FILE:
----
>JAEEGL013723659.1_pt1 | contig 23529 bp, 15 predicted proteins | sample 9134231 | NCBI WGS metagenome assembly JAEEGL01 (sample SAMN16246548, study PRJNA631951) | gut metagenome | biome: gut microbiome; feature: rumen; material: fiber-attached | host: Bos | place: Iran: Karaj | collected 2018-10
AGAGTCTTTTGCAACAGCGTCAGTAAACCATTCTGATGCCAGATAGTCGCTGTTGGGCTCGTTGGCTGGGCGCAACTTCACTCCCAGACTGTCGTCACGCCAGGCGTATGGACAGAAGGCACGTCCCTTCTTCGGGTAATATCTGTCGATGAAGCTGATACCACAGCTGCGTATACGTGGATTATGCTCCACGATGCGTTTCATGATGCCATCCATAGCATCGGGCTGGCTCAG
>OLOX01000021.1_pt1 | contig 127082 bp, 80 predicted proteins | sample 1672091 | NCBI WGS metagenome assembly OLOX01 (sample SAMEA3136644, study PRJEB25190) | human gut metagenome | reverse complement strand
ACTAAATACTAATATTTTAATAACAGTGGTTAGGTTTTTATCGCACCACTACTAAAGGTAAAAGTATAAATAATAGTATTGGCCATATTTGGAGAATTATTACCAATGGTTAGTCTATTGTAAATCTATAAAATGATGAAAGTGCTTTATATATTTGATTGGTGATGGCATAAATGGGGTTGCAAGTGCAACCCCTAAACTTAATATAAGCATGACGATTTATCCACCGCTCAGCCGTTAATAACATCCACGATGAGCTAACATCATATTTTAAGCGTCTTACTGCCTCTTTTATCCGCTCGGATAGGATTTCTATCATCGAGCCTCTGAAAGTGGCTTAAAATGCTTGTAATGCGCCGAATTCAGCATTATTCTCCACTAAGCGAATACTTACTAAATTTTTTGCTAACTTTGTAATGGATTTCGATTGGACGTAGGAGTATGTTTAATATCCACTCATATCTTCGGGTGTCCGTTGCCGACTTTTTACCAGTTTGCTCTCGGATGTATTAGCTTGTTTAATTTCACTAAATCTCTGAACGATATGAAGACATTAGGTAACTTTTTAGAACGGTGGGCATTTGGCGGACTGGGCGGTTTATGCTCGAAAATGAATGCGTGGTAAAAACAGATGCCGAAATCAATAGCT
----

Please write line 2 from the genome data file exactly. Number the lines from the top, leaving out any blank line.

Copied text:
AGAGTCTTTTGCAACAGCGTCAGTAAACCATTCTGATGCCAGATAGTCGCTGTTGGGCTCGTTGGCTGGGCGCAACTTCACTCCCAGACTGTCGTCACGCCAGGCGTATGGACAGAAGGCACGTCCCTTCTTCGGGTAATATCTGTCGATGAAGCTGATACCACAGCTGCGTATACGTGGATTATGCTCCACGATGCGTTTCATGATGCCATCCATAGCATCGGGCTGGCTCAG